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Landmines reignite Korean conflict

Ryan Denison is the Senior Fellow for Theology at Denison Forum, where he contributes writing and research to many of the ministry’s productions.

He is in the final stages of earning his PhD in church history at BH Carroll Theological Institute after having earned his MDiv at Truett Seminary. Ryan has also taught at BH Carroll and Dallas Baptist University.

He and his wife, Candice, live in East Texas and have two children.

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South Korean Army soldiers search for landmines possibly washed away by torrential rains from the demilitarized zone between the two Koreas, into a rice field in Yeoncheon, north of Seoul, South Korea, August 8, 2002 (Credit: AP Photo/Yonhap)

Tensions in Korea are on the rise once again after two South Korean soldiers were severely injured by landmines recently planted on their side of the Demilitarized Zone by their Northern adversaries. One soldier lost part of each of his legs while the other had to have his foot removed at the ankle. While some had speculated that the mines, made of wood in order to be more difficult to detect, could have simply washed down with a recent storm, a UN investigation into the explosions determined that they had been planted recently by North Korea.

In response, South Korea says that it will resume broadcasting propaganda across the DMZ and into North Korea, a measure they ceased more than 10 years ago as a show of good faith when relations between the two countries were improving. According to the South Korean Defense Ministry, the giant loudspeakers are capable of sending their message roughly 15 miles at night and around 7-8 miles during the weekdays. As Professor Lee Jung-hoon of Yonsei University in Seoul said of the broadcasts, “basically the message is: the current leader is doing a very bad job, that their human rights are being violated, and that there’s a much better world outside that they should be aware of.”

While that may not seem like a very strong response, there is little they could have done short of a direct assault that would anger the North Korean government more. As Lee pointed out, for North Koreans “Kim Jong Un, as his father and his father’s father was, is not just a political leader, he’s a deity figure…For the leadership, just the fact that there’s the public condemnation and criticism of this godlike figure is just totally unacceptable.”

To further complicate matters, North and South Korea are still technically at war. In 1953, the two sides agreed to an armistice rather than a formal peace treaty, meaning that the fighting would stop but the war has never actually ended. Consequently, it would be far easier for such attacks to escalate than if the two sides were at peace.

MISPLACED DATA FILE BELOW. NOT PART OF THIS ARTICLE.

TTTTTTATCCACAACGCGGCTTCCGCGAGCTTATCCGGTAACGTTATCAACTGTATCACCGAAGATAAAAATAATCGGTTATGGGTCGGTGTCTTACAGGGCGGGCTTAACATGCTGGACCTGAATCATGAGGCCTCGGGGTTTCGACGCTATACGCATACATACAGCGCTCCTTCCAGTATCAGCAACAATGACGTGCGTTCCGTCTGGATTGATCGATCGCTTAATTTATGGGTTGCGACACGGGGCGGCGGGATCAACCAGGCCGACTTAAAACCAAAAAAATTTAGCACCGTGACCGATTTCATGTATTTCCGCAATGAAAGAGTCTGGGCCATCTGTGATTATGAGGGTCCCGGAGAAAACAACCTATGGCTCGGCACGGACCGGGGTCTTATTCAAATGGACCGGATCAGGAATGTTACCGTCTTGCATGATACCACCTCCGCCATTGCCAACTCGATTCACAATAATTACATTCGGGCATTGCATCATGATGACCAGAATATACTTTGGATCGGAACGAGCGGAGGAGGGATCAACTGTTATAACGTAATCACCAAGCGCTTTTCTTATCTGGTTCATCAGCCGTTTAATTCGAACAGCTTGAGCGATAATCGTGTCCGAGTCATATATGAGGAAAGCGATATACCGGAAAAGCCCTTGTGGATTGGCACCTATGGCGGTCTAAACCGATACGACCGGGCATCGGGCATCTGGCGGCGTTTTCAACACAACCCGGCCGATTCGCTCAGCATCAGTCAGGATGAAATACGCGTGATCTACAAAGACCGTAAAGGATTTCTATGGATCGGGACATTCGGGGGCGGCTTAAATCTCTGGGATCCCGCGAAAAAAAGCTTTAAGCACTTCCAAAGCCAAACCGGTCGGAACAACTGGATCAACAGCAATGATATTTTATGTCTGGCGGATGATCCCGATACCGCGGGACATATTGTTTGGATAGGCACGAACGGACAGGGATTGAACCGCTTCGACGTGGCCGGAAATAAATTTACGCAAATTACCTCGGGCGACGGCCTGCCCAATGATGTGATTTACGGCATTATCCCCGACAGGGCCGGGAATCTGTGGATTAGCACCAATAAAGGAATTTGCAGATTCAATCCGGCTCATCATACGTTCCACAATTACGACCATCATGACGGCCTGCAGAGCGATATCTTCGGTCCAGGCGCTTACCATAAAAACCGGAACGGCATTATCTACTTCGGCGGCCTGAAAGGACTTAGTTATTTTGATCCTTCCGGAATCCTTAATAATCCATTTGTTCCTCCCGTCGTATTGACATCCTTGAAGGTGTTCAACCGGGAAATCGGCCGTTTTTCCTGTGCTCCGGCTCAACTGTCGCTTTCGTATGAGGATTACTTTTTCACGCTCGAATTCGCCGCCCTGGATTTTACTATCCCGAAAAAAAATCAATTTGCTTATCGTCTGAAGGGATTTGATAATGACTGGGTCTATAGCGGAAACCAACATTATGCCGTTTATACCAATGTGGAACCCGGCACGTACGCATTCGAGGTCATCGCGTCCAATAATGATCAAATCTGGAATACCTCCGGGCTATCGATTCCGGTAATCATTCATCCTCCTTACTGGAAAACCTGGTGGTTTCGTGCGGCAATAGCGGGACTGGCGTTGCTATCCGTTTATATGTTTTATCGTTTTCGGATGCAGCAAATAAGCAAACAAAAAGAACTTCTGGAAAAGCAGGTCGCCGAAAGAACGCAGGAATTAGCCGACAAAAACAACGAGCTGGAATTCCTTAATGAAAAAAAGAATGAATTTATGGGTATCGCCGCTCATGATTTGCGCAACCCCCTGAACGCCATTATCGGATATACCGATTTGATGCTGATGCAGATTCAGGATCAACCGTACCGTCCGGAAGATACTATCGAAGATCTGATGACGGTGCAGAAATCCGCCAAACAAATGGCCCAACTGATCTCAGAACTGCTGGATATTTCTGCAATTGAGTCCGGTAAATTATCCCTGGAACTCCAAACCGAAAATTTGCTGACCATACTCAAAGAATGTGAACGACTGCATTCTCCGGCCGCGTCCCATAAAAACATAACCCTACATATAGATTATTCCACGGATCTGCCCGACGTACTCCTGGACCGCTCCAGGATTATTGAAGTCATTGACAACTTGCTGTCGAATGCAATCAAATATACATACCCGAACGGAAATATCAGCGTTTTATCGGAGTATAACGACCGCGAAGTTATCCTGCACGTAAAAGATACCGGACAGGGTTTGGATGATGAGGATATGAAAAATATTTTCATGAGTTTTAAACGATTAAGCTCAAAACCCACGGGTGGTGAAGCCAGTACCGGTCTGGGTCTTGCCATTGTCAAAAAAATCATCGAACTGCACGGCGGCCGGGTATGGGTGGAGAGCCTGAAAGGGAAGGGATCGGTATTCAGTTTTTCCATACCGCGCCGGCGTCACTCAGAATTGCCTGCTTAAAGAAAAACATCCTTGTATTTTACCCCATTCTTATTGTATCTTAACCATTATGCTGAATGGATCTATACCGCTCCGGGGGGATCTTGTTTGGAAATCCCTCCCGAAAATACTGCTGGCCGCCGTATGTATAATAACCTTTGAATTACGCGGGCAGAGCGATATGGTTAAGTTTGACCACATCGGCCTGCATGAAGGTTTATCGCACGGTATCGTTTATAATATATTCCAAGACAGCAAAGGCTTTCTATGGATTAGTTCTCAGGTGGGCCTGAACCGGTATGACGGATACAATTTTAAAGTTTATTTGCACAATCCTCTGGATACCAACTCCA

For now, it appears that the tenuous truce will survive North Korea’s latest violation. Of course, that could change once South Korea begins broadcasting what Kim Jong Un and his government are likely to see as blasphemy. Should they choose to respond with further violence, it is all too possible that the matter will continue to escalate.

Ronald Reagan once said that “Peace is more than just an absence of war. True peace is justice, true peace is freedom, and true peace dictates the recognition of human rights.” The uneasy truce that exists between North and South Korea demonstrates the truth of those words. There cannot be true peace in a relationship, whether it’s between nations or individuals, without justice, freedom, and respect for the other person.

But what do we do when the other party refuses to pursue such peace? Paul’s instruction to the Romans is helpful: “Live in harmony with one another. Do not be haughty, but associate with the lowly. Never be wise in your own sight. Repay no one evil for evil, but give thought to do what is honorable in the sight of all. If possible, so far as it depends on you, live peaceably with all. Beloved, never avenge yourselves, but leave it to the wrath of God…Do not be overcome by evil, but overcome evil with good” (Romans 12:16-19, 21; emphasis added).

Essentially, live in such a way that makes it easy for others to be at peace with you and, should they choose to still seek conflict, don’t let their actions determine yours. Be the bigger person. While that is far easier said than done, every Christian has been given the power and presence of the one who perfectly lived out that calling, and the Holy Spirit stands ready to help us do the same.

However, God has left it to us to determine whether or not we will rely on the Spirit’s help to live such a life. Every time we are faced with conflict, the only choice that really matters to our walk with Christ is the one we make. So decide today that you will live at peace with others wherever possible and rely on God’s help when it’s not. Such a life described our Lord. Will it describe you?

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